The crowd crammed themselves in the small space in front of the stage.
The rest of Brisbane’s The Foundry (24 May) was just as crowded, with little space for the sold-out crowd to move. Rather than discomfort, the air crackled with excitement for local musician Harriette Pilbeam, aka Hatchie. It’s an impressive feat for any artist, especially one who hasn’t released an album yet.
A month before her debut album’s release, Hatchie played to a home-town crowd craving a taste of what the future will bring.
A twin guitar roar introduced local shoegazers Start Together’s opening set. The two guitarists strummed fast in unison, the force of which shook their fringes. The duo stopped, and the buzzsaw noise was replaced by a cold rhythm from the band’s drummer and bassist.
Pool Shop singer Jaimee Fryer sheepishly greeted the crowd at the start of the local dream-pop group’s set. Jangly guitars and splashes wrapped themselves around her soft voice, snugly like a cardigan.
“Does anyone like to cry?” she asked the crowd before they covered Broken Social Scene’s ‘Anthems For A Seventeen-Year Old Girl’. They applied a gentle touch to the song’s building melodies, making it float lightly from the speakers.
As a member of indie bands Go Violets and Babaganouj, Harriette showed considerable skill in crafting strong melodies. With Hatchie, she has fully embraced pop music, especially the sweet melodies and massive production.
Drummer Richie Daniell slid his sticks across wind chimes hanging above him before a drum roll boomed, leading into the heavenly ‘Try’. Fans were overcome by the bright hook, forcing their arms up in the air, ecstatically waving to the beat.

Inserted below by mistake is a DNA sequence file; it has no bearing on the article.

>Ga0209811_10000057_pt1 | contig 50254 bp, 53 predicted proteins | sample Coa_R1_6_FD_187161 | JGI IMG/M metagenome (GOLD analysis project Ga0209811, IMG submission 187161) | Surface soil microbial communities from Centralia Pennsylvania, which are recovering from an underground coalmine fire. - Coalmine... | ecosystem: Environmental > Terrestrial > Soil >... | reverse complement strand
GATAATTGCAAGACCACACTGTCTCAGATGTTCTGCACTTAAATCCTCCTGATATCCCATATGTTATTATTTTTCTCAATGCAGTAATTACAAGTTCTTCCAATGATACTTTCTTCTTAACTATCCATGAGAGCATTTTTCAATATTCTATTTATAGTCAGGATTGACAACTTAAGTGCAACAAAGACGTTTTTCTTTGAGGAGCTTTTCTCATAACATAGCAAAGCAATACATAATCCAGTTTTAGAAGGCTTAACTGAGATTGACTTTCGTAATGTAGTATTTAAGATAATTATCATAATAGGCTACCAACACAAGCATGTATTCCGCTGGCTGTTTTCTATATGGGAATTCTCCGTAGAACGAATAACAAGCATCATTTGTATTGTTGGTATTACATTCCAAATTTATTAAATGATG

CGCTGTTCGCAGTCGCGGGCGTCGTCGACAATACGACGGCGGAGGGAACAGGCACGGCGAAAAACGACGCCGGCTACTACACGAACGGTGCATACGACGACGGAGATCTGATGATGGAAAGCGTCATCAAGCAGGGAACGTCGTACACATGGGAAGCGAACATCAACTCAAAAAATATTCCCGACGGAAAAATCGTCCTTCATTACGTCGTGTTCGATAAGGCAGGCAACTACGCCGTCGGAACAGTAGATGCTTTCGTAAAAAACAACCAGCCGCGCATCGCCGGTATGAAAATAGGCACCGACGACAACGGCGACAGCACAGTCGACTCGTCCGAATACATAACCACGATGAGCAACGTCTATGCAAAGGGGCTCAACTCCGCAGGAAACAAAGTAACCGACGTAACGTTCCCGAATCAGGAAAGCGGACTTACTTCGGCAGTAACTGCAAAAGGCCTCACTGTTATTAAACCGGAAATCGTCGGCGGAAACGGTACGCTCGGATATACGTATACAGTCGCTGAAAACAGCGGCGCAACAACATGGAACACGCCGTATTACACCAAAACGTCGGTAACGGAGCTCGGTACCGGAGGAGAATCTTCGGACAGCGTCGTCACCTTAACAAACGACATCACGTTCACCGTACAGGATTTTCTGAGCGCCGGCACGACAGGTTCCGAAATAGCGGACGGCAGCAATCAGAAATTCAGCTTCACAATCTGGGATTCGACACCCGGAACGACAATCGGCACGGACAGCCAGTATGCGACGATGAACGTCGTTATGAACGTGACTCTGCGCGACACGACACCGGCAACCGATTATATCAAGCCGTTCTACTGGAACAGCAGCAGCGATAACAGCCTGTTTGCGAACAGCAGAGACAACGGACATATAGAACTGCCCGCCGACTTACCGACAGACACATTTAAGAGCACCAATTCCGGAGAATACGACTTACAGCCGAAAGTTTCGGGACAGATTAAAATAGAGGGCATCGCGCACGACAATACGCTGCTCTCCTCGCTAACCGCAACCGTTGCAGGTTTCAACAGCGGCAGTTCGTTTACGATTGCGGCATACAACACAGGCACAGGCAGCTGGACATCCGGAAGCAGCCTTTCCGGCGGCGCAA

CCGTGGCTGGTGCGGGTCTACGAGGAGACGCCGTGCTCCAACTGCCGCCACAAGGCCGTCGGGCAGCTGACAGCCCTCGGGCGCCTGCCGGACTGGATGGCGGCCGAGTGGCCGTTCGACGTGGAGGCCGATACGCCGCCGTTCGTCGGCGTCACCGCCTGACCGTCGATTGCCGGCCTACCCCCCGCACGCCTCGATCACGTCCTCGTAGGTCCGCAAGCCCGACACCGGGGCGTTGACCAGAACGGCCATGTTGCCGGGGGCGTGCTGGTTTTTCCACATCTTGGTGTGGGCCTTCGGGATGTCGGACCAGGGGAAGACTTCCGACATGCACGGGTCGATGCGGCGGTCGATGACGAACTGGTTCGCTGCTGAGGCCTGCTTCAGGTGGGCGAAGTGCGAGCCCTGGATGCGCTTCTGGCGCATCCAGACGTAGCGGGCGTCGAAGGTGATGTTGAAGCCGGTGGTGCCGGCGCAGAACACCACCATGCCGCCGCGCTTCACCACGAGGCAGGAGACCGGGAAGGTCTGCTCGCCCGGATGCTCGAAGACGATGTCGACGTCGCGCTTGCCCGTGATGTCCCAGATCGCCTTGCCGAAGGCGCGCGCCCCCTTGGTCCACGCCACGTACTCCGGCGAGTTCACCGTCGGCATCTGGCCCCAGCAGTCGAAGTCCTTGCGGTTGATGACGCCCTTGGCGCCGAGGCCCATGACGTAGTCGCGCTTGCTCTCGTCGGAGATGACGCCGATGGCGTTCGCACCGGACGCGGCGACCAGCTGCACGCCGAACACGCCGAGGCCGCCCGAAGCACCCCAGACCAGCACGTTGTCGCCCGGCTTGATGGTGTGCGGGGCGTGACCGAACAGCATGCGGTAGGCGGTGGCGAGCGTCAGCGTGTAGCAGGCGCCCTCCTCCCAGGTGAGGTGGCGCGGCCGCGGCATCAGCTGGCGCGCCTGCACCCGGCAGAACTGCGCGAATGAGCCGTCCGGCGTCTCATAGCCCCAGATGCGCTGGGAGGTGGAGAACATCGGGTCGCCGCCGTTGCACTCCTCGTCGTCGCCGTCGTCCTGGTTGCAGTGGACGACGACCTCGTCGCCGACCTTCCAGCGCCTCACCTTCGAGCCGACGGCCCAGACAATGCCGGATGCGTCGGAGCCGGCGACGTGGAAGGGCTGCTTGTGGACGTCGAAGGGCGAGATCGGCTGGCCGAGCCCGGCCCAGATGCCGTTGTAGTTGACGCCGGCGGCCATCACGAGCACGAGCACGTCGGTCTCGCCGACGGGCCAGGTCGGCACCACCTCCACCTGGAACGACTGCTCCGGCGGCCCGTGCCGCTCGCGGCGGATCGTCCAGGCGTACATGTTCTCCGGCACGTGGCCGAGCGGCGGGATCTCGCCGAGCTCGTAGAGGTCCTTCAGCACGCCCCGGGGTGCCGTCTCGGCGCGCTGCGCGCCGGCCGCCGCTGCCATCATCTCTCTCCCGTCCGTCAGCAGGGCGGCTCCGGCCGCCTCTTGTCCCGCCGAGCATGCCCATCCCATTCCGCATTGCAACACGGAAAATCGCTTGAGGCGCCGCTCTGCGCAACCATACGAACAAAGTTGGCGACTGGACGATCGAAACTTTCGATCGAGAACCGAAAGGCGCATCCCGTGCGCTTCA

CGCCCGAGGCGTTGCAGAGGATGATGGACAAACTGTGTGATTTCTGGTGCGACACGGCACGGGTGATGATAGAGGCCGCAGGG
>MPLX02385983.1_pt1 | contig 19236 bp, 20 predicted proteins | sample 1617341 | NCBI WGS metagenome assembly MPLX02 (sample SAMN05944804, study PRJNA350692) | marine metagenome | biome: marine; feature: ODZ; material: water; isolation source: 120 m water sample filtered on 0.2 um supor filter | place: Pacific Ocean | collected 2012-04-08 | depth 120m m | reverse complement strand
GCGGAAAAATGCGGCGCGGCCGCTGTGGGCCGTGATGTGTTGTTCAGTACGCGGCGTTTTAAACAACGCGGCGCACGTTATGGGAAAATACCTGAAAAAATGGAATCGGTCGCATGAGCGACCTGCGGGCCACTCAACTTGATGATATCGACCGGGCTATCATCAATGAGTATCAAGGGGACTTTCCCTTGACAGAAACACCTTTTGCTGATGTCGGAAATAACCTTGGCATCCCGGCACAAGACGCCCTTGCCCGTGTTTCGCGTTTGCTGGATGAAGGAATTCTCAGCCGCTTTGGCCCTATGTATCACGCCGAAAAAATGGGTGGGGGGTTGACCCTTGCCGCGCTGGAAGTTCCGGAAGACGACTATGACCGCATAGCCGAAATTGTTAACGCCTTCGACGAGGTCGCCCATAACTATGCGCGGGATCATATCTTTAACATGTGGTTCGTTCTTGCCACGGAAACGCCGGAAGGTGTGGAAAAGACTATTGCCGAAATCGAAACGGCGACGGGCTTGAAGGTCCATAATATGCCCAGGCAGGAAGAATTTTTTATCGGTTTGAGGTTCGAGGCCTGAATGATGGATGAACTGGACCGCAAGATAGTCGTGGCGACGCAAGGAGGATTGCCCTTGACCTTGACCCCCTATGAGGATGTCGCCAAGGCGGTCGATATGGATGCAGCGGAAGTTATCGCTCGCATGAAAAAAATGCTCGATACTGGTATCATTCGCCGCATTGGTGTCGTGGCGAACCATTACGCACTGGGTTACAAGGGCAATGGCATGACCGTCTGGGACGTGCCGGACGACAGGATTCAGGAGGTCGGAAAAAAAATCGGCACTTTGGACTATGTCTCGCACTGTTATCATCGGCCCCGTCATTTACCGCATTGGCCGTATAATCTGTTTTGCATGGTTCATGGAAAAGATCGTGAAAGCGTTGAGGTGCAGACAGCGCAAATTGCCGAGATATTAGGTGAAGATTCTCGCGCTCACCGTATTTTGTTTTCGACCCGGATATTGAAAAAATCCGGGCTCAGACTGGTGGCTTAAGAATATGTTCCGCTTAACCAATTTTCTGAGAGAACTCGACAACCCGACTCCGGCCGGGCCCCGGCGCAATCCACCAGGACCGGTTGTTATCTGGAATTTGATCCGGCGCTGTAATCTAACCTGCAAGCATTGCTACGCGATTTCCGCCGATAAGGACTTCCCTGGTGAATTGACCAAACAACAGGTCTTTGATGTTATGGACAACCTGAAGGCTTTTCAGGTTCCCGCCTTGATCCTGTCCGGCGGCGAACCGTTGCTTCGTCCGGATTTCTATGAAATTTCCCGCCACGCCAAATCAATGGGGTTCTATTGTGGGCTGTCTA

“I’m really bad at banter, so I’m going to play some more songs now. Is that alright?” Harriette asked the crowd in a muffled voice, but the crowd responded with enthusiastic squeals.
Across her 2018 debut EP she whispered and sighed over bright guitars and glossy synths, so it was a surprise to hear the strong vocals she displayed live. Her softer vocals were there in ‘Sugar And Spice’ and worked magnificently, but as the chorus arrived her voice soared high above her fans, hitting sweet, high notes at the end of every lyric.
Songs from Hatchie’s upcoming album appeared throughout, many showing a strong electronic streak. ‘Her Own Heart’ stuck out in particular for its swooning slide guitar and slow, waltz rhythm that had the crowd mirroring Harriette’s swaying.
As the final bells rung on ‘Sure’, Harriette announced the live debut of recent single ‘Stay With Me’. “I don’t want to jinx it, but we’ve never played this song before. It’s really hard to sing,” she said. Drum machines pounded, synths echoed, and her voice was in fine form in the verses.
“Ready?” she asked the crowd seconds before the chorus, possibly fearful of hitting a wrong note. She stretched her voice, hitting the highest note perfectly every time.